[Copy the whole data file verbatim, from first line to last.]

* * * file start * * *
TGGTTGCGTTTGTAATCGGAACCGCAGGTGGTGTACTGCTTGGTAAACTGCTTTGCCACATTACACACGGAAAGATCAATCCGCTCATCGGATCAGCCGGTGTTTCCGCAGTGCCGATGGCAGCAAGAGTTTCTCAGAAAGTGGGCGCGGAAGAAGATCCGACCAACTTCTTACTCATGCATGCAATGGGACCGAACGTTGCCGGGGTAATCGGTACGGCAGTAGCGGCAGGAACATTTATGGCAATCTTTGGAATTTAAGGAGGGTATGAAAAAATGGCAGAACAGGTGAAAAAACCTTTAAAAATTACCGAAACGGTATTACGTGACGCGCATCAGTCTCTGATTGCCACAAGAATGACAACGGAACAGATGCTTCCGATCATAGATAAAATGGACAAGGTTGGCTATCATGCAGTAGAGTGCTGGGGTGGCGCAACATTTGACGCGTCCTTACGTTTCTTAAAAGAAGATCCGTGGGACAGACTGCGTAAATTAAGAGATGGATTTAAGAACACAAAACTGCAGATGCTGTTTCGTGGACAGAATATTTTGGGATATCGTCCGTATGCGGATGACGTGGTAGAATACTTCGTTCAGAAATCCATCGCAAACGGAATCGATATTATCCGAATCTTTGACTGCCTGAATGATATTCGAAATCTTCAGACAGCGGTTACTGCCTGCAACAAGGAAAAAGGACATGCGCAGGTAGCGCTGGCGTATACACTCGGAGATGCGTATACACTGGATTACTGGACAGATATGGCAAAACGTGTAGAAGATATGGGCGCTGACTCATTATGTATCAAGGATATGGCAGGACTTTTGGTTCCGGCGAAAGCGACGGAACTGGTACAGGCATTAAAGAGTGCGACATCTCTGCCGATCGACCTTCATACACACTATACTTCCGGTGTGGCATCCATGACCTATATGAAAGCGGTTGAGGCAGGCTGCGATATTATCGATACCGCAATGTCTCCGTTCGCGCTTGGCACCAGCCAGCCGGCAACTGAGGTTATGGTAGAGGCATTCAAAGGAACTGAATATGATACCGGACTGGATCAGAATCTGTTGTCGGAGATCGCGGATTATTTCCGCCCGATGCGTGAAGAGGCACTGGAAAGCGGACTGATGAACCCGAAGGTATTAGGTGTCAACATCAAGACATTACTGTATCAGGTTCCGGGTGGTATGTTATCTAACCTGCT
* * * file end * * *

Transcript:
TGGTTGCGTTTGTAATCGGAACCGCAGGTGGTGTACTGCTTGGTAAACTGCTTTGCCACATTACACACGGAAAGATCAATCCGCTCATCGGATCAGCCGGTGTTTCCGCAGTGCCGATGGCAGCAAGAGTTTCTCAGAAAGTGGGCGCGGAAGAAGATCCGACCAACTTCTTACTCATGCATGCAATGGGACCGAACGTTGCCGGGGTAATCGGTACGGCAGTAGCGGCAGGAACATTTATGGCAATCTTTGGAATTTAAGGAGGGTATGAAAAAATGGCAGAACAGGTGAAAAAACCTTTAAAAATTACCGAAACGGTATTACGTGACGCGCATCAGTCTCTGATTGCCACAAGAATGACAACGGAACAGATGCTTCCGATCATAGATAAAATGGACAAGGTTGGCTATCATGCAGTAGAGTGCTGGGGTGGCGCAACATTTGACGCGTCCTTACGTTTCTTAAAAGAAGATCCGTGGGACAGACTGCGTAAATTAAGAGATGGATTTAAGAACACAAAACTGCAGATGCTGTTTCGTGGACAGAATATTTTGGGATATCGTCCGTATGCGGATGACGTGGTAGAATACTTCGTTCAGAAATCCATCGCAAACGGAATCGATATTATCCGAATCTTTGACTGCCTGAATGATATTCGAAATCTTCAGACAGCGGTTACTGCCTGCAACAAGGAAAAAGGACATGCGCAGGTAGCGCTGGCGTATACACTCGGAGATGCGTATACACTGGATTACTGGACAGATATGGCAAAACGTGTAGAAGATATGGGCGCTGACTCATTATGTATCAAGGATATGGCAGGACTTTTGGTTCCGGCGAAAGCGACGGAACTGGTACAGGCATTAAAGAGTGCGACATCTCTGCCGATCGACCTTCATACACACTATACTTCCGGTGTGGCATCCATGACCTATATGAAAGCGGTTGAGGCAGGCTGCGATATTATCGATACCGCAATGTCTCCGTTCGCGCTTGGCACCAGCCAGCCGGCAACTGAGGTTATGGTAGAGGCATTCAAAGGAACTGAATATGATACCGGACTGGATCAGAATCTGTTGTCGGAGATCGCGGATTATTTCCGCCCGATGCGTGAAGAGGCACTGGAAAGCGGACTGATGAACCCGAAGGTATTAGGTGTCAACATCAAGACATTACTGTATCAGGTTCCGGGTGGTATGTTATCTAACCTGCT